Why 2024 may not be the worst political year ever

(Alex Brandon/Associated Press)

Why 2024 may not be the worst political year ever

Opinion piece, Elections 2024

Jackie Calmes

January 25, 2024

The 2028 presidential campaign can’t come soon enough.

Just think: fresh faces, grooved by fewer lines. Fresh ideas, not of the authoritarian, deliberately divisive kind (we can hope). Fresh blood, and without starting Hitlerian talk about poisoning our nation.

A new match, not a rematch of two unpopular geriatric renewal ties. But first we have to get through 2024. Spoiler alert: that’s what we’re going to do, with success.

January, the cruelest month (apologies, TS Eliot), has made it clear that this year will be as bad politically as the pessimists predicted, both in the presidential race and in Congress. Tuesday’s results from New Hampshire, on top of recent weeks’ Iowa caucuses, confirmed that the Republican presidential primaries are all but over: a small share of voters in states representing about 1.4% of the U.S. population have decided that Trump will be the Republican candidate against a weakened President Biden.

So much for the conventional wisdom three years ago this month, after then-President Trump’s deadly machinations to stay in power, that Republicans finally broke away from him. Four criminal charges and 91 felonies later, Trump’s incessant whining about victimhood has rallied his followers. Of the more than ten Republicans who ran against him for the nomination (sadly, most without ever actually running into him), the last man standing is a woman.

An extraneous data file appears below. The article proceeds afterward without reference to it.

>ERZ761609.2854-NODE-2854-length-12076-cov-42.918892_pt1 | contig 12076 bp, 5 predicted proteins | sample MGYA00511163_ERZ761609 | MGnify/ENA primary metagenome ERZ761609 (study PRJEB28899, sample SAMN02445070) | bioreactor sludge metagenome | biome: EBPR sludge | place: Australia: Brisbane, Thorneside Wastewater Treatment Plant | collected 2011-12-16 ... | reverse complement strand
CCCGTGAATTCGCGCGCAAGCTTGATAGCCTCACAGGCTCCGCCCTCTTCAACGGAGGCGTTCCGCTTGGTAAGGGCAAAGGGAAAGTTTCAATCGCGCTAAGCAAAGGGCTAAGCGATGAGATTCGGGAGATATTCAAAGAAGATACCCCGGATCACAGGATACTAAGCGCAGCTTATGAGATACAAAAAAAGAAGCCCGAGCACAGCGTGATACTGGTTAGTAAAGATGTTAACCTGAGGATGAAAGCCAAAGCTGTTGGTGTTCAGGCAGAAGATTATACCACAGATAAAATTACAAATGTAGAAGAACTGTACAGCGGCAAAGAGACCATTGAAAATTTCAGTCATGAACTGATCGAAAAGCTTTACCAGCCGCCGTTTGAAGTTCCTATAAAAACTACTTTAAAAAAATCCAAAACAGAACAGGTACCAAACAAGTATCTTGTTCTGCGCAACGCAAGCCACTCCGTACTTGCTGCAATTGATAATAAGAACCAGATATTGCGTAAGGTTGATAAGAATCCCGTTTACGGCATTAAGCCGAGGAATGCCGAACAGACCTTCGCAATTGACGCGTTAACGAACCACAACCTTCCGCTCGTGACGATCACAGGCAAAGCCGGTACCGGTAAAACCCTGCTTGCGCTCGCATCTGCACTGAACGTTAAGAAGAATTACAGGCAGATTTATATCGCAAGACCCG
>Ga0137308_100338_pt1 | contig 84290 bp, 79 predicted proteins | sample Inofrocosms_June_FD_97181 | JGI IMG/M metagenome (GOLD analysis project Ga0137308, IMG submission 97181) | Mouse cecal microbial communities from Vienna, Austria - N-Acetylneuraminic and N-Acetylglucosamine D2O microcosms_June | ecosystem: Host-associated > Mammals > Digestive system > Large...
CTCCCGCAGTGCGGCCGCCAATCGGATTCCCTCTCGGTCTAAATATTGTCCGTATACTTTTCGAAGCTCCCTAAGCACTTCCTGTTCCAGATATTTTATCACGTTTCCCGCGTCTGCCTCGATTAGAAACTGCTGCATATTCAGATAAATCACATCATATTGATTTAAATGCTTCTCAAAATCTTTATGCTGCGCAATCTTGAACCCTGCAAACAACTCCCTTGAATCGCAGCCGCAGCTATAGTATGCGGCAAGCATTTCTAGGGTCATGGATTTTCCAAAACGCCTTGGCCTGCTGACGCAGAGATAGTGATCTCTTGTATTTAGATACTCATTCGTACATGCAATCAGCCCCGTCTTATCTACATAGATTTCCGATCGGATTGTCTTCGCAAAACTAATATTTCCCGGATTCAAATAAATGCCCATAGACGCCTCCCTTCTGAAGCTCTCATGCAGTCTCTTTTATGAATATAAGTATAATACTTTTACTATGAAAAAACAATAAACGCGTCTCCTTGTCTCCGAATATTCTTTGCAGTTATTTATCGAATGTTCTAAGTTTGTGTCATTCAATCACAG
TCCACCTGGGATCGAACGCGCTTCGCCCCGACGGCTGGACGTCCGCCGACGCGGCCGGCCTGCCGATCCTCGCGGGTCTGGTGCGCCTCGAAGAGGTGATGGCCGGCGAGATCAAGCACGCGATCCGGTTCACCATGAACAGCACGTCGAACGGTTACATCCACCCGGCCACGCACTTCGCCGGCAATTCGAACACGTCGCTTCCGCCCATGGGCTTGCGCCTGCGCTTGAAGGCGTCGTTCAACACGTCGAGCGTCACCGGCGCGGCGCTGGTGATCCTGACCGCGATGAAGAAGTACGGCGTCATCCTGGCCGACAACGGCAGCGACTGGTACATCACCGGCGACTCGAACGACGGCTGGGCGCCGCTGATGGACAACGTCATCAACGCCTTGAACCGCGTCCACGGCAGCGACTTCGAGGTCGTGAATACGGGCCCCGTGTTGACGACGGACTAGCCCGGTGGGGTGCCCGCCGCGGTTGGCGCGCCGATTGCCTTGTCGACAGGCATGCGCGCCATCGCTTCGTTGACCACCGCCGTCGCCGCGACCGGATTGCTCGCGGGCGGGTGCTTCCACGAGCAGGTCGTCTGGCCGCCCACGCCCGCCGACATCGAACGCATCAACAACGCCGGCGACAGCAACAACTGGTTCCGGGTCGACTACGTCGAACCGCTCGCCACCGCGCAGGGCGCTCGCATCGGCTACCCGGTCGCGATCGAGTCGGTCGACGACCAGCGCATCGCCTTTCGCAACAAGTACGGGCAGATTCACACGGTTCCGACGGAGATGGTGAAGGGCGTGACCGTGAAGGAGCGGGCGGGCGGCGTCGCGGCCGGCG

And despite Nikki Haley’s pledge Tuesday to keep running a marathon, it’s hard to see her sprinting much longer. It’s all uphill heading into next month’s primaries in South Carolina, where she was once a popular governor and Trump has a huge lead among Republicans in the polls there.

Republican officeholders are lining up to support the man they personally loathe.




Ryan, former Speaker of the House of Representatives, vice presidential candidate and standard bearer of the future of the Republicans, lamented the “brine” in which his party finds itself: “Fear [of Trump] is so palpable.

Meanwhile, in Haley’s oft-repeated words, the chaos that follows Trump is infecting the House of Representatives, which is now more than ever (mis)managed by Republicans who take their cues from him. The House of Representatives is in recess again after leaving town last week amid disagreements with both Republicans and Democrats in the Senate over the annual budget, immigration and aid to Ukraine and Israel. And yet again


Extremists in the House of Representatives are threatening a repeat of last year’s first-ever impeachment of the president, which paralyzed the entire Congress for weeks. The



job holder

MAGA Mike Johnson, turns out not to be tough enough

line. One word from an emboldened Trump could make his head roll.

And yet, despite all the bleak news about our politics and governance, I remain optimistic that American voters will do so in November


restore the highest office in the land to an indecent, ignorant and anti-democratic narcissist, whether he is a convicted felon or not.